Member States and MEPs have reached an informal agreement to end the latest deadlock over the Single EU patent. "After months of bickering, the Council has now finally moved and sent Parliament a somewhat acceptable proposal," said Bernhard Rapkay MEP (S&D-DE), rapporteur on the single patent regulation.
The Cypriot Council Presidency was more enthused, putting out a statement saying it had received “overwhelming support” for the proposal from lawmakers.
Under the new proposal (see sidebar) text would be added to the legislation to ensure compliance with EU law, something that MEPs said was not the case after heads of state and government decided to unilaterally remove a number of articles from the original regulation. The move was intended to limit the role of the EU Court of Justice, much to the dismay of the European Parliament.
(1) The European patent with unitary effect shall confer on its proprietor the right to prevent any third party from committing acts against which the patent provides protection throughout the territories of the participating Member States in which the patent has unitary effect, subject to applicable limitations.
(2) The scope of this right and its limitations shall be uniform in all participating Member States in which the patent has unitary effect.
(3) The acts against which the patent provides protection referred to in paragraph 1 and the applicable limitations shall be those defined by the law applied to European patents with unitary effect in the participating Member State whose national law is applicable to the European patent with unitary effect as an object of property in accordance with Article 10.
(4) In the report referred to in Article 20(1) the Commission shall evaluate the functioning of the applicable limitations and, where necessary, shall make appropriate proposals.
Rapkay told Science|Business he is confident, having spoken to legal experts, that the new proposal reinstates the possibility of making an appeal to the EU Court of Justice in the case of patent infringements. MEPs and legal experts have argued that this is a requirement, because the Lisbon Treaty calls for, “uniform protection of intellectual property rights throughout the Union.” More pointedly it is needed because the EU Court of Justice itself struck down a previous deal on the patent last year, saying it didn’t give the Court enough authority.
New text is not the best
The ability to enforce or challenge a patent in a single legal action everywhere in the European Union (apart from Italy and Spain, which have opted out of the agreement), would be a major advance on the current situation. Presently, patents granted by the European Patent Office (EPO) in Munich must be challenged or defended in national courts. Not only is this very expensive, but it can cause confusion when different courts reach different conclusions.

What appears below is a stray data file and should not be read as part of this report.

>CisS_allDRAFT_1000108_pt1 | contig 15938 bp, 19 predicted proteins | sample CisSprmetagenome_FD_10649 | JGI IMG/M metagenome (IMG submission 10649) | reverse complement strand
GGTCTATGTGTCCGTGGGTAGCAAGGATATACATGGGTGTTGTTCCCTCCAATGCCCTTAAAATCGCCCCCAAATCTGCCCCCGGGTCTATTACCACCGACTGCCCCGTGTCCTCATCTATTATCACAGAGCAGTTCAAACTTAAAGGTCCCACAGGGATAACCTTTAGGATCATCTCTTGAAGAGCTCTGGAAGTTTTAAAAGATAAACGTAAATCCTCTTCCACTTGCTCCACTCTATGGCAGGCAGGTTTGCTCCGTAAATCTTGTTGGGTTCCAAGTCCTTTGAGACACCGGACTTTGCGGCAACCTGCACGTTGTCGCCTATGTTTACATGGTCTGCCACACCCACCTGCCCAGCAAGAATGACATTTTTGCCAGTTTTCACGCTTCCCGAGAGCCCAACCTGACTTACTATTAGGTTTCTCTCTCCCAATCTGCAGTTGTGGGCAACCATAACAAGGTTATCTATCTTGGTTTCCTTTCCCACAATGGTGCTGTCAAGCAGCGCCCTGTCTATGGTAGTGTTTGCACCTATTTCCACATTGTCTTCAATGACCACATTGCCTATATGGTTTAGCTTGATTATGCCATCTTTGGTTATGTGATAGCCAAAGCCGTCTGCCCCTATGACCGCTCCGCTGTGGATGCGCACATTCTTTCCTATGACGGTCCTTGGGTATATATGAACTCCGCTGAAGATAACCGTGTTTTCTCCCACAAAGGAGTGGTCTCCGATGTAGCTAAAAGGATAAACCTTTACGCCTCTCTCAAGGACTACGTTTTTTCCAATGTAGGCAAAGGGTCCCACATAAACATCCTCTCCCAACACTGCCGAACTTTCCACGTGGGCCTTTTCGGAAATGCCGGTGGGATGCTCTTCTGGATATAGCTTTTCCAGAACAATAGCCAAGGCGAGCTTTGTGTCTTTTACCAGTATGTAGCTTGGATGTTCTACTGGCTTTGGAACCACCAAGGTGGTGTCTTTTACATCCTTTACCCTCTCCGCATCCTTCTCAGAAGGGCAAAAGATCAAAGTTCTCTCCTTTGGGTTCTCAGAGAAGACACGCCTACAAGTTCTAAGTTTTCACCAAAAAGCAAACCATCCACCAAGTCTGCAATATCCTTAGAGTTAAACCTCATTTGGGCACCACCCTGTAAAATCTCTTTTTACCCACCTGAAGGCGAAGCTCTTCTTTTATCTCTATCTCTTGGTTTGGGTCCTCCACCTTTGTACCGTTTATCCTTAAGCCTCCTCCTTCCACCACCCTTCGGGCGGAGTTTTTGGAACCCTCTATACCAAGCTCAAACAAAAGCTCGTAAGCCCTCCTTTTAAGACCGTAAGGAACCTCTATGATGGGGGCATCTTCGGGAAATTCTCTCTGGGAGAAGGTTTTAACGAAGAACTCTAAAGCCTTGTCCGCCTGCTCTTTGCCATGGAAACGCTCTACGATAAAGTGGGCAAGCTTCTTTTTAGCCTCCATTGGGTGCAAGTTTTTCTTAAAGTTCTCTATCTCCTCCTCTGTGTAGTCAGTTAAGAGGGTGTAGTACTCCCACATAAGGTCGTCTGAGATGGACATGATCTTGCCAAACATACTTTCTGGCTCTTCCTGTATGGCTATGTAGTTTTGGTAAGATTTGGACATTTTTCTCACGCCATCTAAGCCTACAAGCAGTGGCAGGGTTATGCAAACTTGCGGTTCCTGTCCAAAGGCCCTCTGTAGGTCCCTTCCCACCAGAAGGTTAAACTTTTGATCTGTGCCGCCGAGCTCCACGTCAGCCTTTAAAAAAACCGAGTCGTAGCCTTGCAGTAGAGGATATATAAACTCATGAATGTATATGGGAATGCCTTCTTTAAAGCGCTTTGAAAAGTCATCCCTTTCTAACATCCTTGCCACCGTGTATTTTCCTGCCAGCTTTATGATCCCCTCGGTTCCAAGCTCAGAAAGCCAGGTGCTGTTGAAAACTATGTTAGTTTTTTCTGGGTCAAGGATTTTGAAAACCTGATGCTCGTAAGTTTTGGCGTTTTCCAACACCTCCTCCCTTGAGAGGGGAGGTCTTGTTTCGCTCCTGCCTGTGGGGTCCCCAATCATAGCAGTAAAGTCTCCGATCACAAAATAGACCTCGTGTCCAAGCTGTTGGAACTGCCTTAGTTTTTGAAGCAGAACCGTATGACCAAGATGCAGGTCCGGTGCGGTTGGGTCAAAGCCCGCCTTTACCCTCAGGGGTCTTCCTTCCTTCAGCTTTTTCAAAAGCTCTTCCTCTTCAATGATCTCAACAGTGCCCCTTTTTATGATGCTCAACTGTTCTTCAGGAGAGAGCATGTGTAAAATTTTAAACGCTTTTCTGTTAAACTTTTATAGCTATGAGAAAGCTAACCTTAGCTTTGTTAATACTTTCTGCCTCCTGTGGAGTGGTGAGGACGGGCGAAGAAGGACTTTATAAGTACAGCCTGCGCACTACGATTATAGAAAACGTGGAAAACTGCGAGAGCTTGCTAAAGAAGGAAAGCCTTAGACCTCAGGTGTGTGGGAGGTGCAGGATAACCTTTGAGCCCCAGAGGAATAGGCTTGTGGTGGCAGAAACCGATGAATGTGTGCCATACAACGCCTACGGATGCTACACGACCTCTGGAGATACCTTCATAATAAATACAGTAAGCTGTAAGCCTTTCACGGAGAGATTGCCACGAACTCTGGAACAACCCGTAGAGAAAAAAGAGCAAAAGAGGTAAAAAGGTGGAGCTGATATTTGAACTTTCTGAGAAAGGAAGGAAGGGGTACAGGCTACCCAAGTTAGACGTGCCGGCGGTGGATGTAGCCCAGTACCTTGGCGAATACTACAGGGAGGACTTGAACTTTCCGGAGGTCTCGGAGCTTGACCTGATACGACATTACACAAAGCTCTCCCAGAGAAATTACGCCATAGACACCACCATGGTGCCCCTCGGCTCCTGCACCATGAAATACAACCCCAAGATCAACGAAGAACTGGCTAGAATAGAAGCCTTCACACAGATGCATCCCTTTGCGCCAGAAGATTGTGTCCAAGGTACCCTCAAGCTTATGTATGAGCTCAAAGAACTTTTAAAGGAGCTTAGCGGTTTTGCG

“The new text is not the best, because that would have been the retention of the articles that the European Council wanted to delete, but the text is as good as can be under the given circumstances,” said Rapkay. Lawmakers hope that the new text will link the regulation, which is based on EU law, with the international treaty establishing the new court system, ensuring that the EU Court of Justice would retain competency on the topic.
Rows on the European patent are long-running, but the current stalemate arose after EU heads of state decided to alter a deal between the EU Parliament and Council of Ministers in July. MEPs were appalled that the European Council had done this without consulting Parliament, and at the time called the changes to the agreement an “emasculation” of the proposed EU patent system.
Ill-equipped and overloaded
The European Council scrapped a number of articles to limit the role of the EU Court of Justice in European patent law, in order to keep the UK on board. The UK has long argued that the EU Court of Justice is ill equipped to deal with patent law, and is already overloaded. Others argue that the EU Court has to be part of the equation in order to conform to European law and to fulfil its role as the EU’s supreme, constitutional court.
The proposal has yet to be officially adopted by the Council of Ministers, which they could do at their 10 December meeting. If the Council approves the agreement without any further changes, the European Parliament could then adopt the patent package in its December plenary session, putting an end to decades of negotiations.
The European Parliament would need to check the final text of the package before it could move to a formal endorsement, said the Chair of the European Parliament’ s Legal Affairs Committee, Klaus-Heiner Lehner MEP (EPP-DE). The European patent might just become a reality, “if it turns out that everything is consistent and the Council keeps its word this time,” Rapkay concluded.